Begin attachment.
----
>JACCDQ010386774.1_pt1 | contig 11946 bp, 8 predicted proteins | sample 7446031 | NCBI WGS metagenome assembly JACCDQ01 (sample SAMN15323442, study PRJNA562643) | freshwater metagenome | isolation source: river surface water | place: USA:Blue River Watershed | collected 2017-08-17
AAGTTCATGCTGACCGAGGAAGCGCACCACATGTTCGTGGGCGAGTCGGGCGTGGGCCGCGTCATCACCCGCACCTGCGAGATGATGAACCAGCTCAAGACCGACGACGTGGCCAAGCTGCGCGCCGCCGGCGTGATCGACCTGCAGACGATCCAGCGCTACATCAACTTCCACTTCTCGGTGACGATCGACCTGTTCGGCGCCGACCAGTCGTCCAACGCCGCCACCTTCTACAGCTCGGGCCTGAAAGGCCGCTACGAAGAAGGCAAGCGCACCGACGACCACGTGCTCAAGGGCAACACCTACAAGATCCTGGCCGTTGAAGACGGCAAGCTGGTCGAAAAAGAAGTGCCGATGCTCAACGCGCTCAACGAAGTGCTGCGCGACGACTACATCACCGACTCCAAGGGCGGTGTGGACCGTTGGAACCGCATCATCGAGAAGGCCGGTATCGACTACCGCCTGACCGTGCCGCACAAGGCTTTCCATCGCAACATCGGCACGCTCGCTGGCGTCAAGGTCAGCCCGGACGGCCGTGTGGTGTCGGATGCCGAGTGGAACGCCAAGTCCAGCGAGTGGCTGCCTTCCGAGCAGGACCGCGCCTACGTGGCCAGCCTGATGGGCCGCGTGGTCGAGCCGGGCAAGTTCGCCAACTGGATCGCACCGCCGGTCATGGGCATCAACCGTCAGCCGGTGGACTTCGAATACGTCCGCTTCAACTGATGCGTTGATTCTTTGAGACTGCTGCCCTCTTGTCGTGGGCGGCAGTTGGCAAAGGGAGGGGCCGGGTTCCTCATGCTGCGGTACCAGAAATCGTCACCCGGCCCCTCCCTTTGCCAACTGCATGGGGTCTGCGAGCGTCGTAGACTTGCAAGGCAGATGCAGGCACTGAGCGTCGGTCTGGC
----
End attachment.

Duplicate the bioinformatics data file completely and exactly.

>JACCDQ010386774.1_pt1 | contig 11946 bp, 8 predicted proteins | sample 7446031 | NCBI WGS metagenome assembly JACCDQ01 (sample SAMN15323442, study PRJNA562643) | freshwater metagenome | isolation source: river surface water | place: USA:Blue River Watershed | collected 2017-08-17
AAGTTCATGCTGACCGAGGAAGCGCACCACATGTTCGTGGGCGAGTCGGGCGTGGGCCGCGTCATCACCCGCACCTGCGAGATGATGAACCAGCTCAAGACCGACGACGTGGCCAAGCTGCGCGCCGCCGGCGTGATCGACCTGCAGACGATCCAGCGCTACATCAACTTCCACTTCTCGGTGACGATCGACCTGTTCGGCGCCGACCAGTCGTCCAACGCCGCCACCTTCTACAGCTCGGGCCTGAAAGGCCGCTACGAAGAAGGCAAGCGCACCGACGACCACGTGCTCAAGGGCAACACCTACAAGATCCTGGCCGTTGAAGACGGCAAGCTGGTCGAAAAAGAAGTGCCGATGCTCAACGCGCTCAACGAAGTGCTGCGCGACGACTACATCACCGACTCCAAGGGCGGTGTGGACCGTTGGAACCGCATCATCGAGAAGGCCGGTATCGACTACCGCCTGACCGTGCCGCACAAGGCTTTCCATCGCAACATCGGCACGCTCGCTGGCGTCAAGGTCAGCCCGGACGGCCGTGTGGTGTCGGATGCCGAGTGGAACGCCAAGTCCAGCGAGTGGCTGCCTTCCGAGCAGGACCGCGCCTACGTGGCCAGCCTGATGGGCCGCGTGGTCGAGCCGGGCAAGTTCGCCAACTGGATCGCACCGCCGGTCATGGGCATCAACCGTCAGCCGGTGGACTTCGAATACGTCCGCTTCAACTGATGCGTTGATTCTTTGAGACTGCTGCCCTCTTGTCGTGGGCGGCAGTTGGCAAAGGGAGGGGCCGGGTTCCTCATGCTGCGGTACCAGAAATCGTCACCCGGCCCCTCCCTTTGCCAACTGCATGGGGTCTGCGAGCGTCGTAGACTTGCAAGGCAGATGCAGGCACTGAGCGTCGGTCTGGC